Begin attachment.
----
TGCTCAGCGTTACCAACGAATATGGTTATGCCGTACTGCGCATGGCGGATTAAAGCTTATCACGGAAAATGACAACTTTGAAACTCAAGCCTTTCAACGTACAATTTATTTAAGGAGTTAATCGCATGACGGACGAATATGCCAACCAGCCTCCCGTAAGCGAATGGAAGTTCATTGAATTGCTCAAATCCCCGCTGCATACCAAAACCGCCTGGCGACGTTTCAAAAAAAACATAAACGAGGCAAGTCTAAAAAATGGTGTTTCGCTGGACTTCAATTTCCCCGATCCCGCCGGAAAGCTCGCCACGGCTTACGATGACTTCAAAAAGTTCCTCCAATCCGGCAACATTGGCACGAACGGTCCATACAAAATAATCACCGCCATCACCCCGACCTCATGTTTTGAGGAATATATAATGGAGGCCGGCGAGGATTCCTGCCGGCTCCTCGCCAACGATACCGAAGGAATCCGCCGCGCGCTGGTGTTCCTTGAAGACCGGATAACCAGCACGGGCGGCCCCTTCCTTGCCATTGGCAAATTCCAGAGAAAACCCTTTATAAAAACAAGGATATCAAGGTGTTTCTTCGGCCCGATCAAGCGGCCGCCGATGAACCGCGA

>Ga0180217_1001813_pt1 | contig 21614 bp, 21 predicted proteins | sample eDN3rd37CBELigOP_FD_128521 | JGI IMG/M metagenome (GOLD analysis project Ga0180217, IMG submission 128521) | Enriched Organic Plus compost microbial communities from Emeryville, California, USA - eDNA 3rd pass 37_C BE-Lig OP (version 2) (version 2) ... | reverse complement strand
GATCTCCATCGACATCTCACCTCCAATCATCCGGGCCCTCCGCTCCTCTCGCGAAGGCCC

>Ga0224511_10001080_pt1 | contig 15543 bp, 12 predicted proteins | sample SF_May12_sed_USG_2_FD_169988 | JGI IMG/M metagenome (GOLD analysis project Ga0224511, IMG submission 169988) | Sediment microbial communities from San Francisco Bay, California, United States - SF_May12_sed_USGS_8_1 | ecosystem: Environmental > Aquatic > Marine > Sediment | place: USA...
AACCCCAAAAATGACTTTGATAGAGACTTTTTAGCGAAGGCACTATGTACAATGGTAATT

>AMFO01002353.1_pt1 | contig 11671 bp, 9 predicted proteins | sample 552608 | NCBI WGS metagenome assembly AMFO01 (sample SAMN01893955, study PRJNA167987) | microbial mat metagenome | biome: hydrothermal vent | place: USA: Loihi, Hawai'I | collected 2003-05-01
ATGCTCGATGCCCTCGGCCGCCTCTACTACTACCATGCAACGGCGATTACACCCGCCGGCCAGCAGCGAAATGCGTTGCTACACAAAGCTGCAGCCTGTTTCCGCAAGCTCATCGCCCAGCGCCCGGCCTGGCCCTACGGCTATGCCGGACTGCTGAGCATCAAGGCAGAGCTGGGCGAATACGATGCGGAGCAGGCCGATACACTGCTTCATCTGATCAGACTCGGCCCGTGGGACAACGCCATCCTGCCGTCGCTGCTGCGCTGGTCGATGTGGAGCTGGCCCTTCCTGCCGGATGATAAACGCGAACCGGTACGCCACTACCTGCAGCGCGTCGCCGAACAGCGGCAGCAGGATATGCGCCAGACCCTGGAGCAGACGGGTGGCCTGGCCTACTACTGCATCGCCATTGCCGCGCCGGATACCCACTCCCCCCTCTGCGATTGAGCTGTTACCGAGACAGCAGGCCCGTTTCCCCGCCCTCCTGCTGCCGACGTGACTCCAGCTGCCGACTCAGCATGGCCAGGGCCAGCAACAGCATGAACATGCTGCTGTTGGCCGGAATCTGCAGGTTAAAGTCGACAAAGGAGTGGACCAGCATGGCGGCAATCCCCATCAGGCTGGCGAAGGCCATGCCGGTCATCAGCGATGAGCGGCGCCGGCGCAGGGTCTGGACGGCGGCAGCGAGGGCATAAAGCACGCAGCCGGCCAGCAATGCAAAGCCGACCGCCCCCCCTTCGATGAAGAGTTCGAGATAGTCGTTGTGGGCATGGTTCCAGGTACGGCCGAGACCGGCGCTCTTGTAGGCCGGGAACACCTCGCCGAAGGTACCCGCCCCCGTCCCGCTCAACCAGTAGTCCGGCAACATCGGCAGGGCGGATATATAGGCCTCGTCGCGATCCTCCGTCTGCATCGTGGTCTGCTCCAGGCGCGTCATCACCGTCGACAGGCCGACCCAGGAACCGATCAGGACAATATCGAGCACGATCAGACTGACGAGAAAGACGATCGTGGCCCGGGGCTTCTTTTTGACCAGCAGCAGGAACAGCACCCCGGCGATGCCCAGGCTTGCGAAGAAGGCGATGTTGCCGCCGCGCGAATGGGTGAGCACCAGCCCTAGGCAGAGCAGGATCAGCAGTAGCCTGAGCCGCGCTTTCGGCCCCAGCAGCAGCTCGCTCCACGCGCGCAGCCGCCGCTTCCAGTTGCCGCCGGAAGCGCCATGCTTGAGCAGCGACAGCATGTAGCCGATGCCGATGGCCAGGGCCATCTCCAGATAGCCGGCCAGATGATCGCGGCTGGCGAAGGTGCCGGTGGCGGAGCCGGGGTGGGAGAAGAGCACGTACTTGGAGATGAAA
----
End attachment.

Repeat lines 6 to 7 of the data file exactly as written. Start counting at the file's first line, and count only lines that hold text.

>AMFO01002353.1_pt1 | contig 11671 bp, 9 predicted proteins | sample 552608 | NCBI WGS metagenome assembly AMFO01 (sample SAMN01893955, study PRJNA167987) | microbial mat metagenome | biome: hydrothermal vent | place: USA: Loihi, Hawai'I | collected 2003-05-01
ATGCTCGATGCCCTCGGCCGCCTCTACTACTACCATGCAACGGCGATTACACCCGCCGGCCAGCAGCGAAATGCGTTGCTACACAAAGCTGCAGCCTGTTTCCGCAAGCTCATCGCCCAGCGCCCGGCCTGGCCCTACGGCTATGCCGGACTGCTGAGCATCAAGGCAGAGCTGGGCGAATACGATGCGGAGCAGGCCGATACACTGCTTCATCTGATCAGACTCGGCCCGTGGGACAACGCCATCCTGCCGTCGCTGCTGCGCTGGTCGATGTGGAGCTGGCCCTTCCTGCCGGATGATAAACGCGAACCGGTACGCCACTACCTGCAGCGCGTCGCCGAACAGCGGCAGCAGGATATGCGCCAGACCCTGGAGCAGACGGGTGGCCTGGCCTACTACTGCATCGCCATTGCCGCGCCGGATACCCACTCCCCCCTCTGCGATTGAGCTGTTACCGAGACAGCAGGCCCGTTTCCCCGCCCTCCTGCTGCCGACGTGACTCCAGCTGCCGACTCAGCATGGCCAGGGCCAGCAACAGCATGAACATGCTGCTGTTGGCCGGAATCTGCAGGTTAAAGTCGACAAAGGAGTGGACCAGCATGGCGGCAATCCCCATCAGGCTGGCGAAGGCCATGCCGGTCATCAGCGATGAGCGGCGCCGGCGCAGGGTCTGGACGGCGGCAGCGAGGGCATAAAGCACGCAGCCGGCCAGCAATGCAAAGCCGACCGCCCCCCCTTCGATGAAGAGTTCGAGATAGTCGTTGTGGGCATGGTTCCAGGTACGGCCGAGACCGGCGCTCTTGTAGGCCGGGAACACCTCGCCGAAGGTACCCGCCCCCGTCCCGCTCAACCAGTAGTCCGGCAACATCGGCAGGGCGGATATATAGGCCTCGTCGCGATCCTCCGTCTGCATCGTGGTCTGCTCCAGGCGCGTCATCACCGTCGACAGGCCGACCCAGGAACCGATCAGGACAATATCGAGCACGATCAGACTGACGAGAAAGACGATCGTGGCCCGGGGCTTCTTTTTGACCAGCAGCAGGAACAGCACCCCGGCGATGCCCAGGCTTGCGAAGAAGGCGATGTTGCCGCCGCGCGAATGGGTGAGCACCAGCCCTAGGCAGAGCAGGATCAGCAGTAGCCTGAGCCGCGCTTTCGGCCCCAGCAGCAGCTCGCTCCACGCGCGCAGCCGCCGCTTCCAGTTGCCGCCGGAAGCGCCATGCTTGAGCAGCGACAGCATGTAGCCGATGCCGATGGCCAGGGCCATCTCCAGATAGCCGGCCAGATGATCGCGGCTGGCGAAGGTGCCGGTGGCGGAGCCGGGGTGGGAGAAGAGCACGTACTTGGAGATGAAA